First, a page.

Skip to Content

Old Fashioned Braised Steak and Caramelised Onions

Braised steak and onions, a magic old-fashioned British dish, what’s not to love about tender beef and caramelised onions in a rich gravy?

Worcestershire sauce and Marmite give the gravy in this comforting dish a real boost and the aroma whilst it cooks is heavenly!

Braised steak and onions served with mashed potato and peas.

Slowly Cooked Steak in Onion Gravy

I have a thing for old-fashioned dishes and this braised steak and caramelised onions definitely fits into the category of “old school”.

Slowly cooking a tough cut of meat in stock or gravy is a tale as old as time. It always produces beautifully tender results from cuts of meat that need a little more “love”.

It’s a technique that I use in dishes like minted lamb shanks, beer-braised beef cheeks and it is how I cook the oxtail for my old-fashioned British oxtail soup.

This recipe features some properly slowly caramelised onions, they take a while but they add so much to this dish.

The sweetness is balanced with loads of Worcestershire sauce and a touch of marmite.

It all cooks for a couple of hours and all you have to do is sit back and relax and soak up that wonderful aroma!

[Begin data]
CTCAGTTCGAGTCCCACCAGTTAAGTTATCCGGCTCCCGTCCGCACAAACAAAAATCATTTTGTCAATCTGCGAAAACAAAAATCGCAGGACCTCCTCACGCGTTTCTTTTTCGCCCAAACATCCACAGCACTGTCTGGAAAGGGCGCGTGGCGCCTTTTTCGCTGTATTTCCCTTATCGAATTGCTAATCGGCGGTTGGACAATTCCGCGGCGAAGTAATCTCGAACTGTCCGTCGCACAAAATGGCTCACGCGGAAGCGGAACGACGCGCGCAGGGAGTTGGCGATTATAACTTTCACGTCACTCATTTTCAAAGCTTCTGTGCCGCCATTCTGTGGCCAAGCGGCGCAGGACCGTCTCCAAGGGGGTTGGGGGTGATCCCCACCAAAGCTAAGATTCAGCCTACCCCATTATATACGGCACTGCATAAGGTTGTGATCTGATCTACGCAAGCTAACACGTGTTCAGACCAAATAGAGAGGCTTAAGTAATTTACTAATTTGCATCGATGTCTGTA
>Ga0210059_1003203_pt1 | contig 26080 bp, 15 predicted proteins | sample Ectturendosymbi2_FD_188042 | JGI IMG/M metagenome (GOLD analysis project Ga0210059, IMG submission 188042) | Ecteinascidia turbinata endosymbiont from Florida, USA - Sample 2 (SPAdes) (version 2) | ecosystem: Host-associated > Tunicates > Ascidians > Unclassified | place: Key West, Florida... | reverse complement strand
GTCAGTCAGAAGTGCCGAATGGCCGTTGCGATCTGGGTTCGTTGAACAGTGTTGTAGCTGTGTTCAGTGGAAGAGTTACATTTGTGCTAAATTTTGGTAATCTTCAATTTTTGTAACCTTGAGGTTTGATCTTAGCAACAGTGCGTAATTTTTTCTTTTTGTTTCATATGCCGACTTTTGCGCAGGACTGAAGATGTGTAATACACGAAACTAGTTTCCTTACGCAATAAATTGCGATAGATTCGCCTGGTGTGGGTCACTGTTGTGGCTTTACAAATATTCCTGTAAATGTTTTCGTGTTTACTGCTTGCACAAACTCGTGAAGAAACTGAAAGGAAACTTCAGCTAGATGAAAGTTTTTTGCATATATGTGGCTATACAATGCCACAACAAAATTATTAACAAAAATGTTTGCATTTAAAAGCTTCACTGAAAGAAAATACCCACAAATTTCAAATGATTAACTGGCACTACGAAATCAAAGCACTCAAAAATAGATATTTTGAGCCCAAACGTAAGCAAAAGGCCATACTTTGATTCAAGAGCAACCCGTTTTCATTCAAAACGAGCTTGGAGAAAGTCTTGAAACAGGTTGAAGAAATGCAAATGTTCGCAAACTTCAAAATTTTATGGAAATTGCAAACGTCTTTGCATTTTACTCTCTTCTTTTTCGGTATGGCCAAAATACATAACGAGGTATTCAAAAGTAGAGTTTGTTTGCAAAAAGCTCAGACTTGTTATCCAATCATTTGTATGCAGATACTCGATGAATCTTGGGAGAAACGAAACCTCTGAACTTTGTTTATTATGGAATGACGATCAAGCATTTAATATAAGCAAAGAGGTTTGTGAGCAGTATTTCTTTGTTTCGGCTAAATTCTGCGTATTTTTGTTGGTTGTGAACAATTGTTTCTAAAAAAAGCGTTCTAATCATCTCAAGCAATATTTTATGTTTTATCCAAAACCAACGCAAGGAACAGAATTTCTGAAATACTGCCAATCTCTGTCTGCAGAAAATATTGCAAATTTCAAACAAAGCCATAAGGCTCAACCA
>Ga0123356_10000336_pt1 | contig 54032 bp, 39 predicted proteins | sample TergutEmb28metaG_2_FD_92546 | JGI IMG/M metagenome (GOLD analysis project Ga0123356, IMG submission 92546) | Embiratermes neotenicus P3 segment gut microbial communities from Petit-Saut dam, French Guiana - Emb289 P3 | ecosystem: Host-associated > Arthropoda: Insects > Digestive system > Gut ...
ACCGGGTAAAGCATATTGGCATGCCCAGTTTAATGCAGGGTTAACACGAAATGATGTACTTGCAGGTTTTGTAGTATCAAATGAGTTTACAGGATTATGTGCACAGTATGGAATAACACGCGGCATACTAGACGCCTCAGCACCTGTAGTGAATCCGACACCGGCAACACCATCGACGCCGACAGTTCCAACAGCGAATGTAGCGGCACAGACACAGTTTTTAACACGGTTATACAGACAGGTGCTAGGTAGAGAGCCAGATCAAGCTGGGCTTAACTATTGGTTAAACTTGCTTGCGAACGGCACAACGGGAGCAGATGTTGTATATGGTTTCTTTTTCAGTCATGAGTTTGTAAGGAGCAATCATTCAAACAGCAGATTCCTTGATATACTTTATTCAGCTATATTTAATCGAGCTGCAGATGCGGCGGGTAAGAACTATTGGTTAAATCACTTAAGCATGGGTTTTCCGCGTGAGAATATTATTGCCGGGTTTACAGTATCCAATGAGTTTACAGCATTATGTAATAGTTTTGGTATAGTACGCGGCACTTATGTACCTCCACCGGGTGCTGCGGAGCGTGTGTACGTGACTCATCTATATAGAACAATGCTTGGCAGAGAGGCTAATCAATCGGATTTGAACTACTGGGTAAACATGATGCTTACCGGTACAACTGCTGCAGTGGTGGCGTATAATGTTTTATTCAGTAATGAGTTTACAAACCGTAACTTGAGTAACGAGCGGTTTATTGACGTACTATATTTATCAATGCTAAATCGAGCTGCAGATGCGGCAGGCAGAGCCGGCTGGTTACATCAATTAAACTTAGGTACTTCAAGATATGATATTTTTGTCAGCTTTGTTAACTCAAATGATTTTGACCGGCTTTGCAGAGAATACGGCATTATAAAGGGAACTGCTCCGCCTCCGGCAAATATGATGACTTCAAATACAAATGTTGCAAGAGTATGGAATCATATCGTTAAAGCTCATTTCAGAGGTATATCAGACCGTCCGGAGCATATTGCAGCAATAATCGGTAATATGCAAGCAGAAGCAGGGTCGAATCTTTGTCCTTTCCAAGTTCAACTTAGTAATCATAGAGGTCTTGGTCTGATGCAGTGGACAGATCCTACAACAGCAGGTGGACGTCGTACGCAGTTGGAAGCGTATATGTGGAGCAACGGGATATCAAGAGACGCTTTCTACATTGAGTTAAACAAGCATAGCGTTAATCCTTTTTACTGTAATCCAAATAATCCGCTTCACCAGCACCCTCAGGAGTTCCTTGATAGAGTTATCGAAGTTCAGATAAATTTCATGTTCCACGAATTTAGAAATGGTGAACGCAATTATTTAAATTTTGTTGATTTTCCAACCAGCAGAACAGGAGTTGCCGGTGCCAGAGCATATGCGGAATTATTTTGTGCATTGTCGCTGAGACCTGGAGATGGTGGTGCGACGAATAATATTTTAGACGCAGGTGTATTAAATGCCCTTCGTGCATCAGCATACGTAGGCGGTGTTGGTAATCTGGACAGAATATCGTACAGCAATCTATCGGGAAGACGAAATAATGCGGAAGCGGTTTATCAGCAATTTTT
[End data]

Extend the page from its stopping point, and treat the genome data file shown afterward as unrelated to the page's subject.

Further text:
Close-up braised steak and onions showing the tender juicy meat.

Frequently Asked Questions

What is braising steak?

Braising steak is a bit of a catch-all name for a range of cuts of beef that benefit from long slow cooking. It could be anything from leg to chuck and flank to skirt.

I don’t like Marmite, can I omit it?

Yes, you can omit it, but I would urge you to try it in gravy at least once. I really do not like Marmite spread on toast however, in gravy-style sauces, it is a magical ingredient.

It doesn’t add that divisive Marmite flavour, it adds a deep umami flavour that works so well with the Worcestershire sauce in this recipe.

Don’t worry about having loads left over, you can stir a teaspoon or half of a teaspoon into any gravy to give it a lift. I also use it in recipes like my savoury mince beef, mince and dumplings and sausage and mash pie.

Can I cook this in a slow cooker?

Yes, I tend not to cook it in a slow cooker because the onions really do need that hour or so to caramelise properly.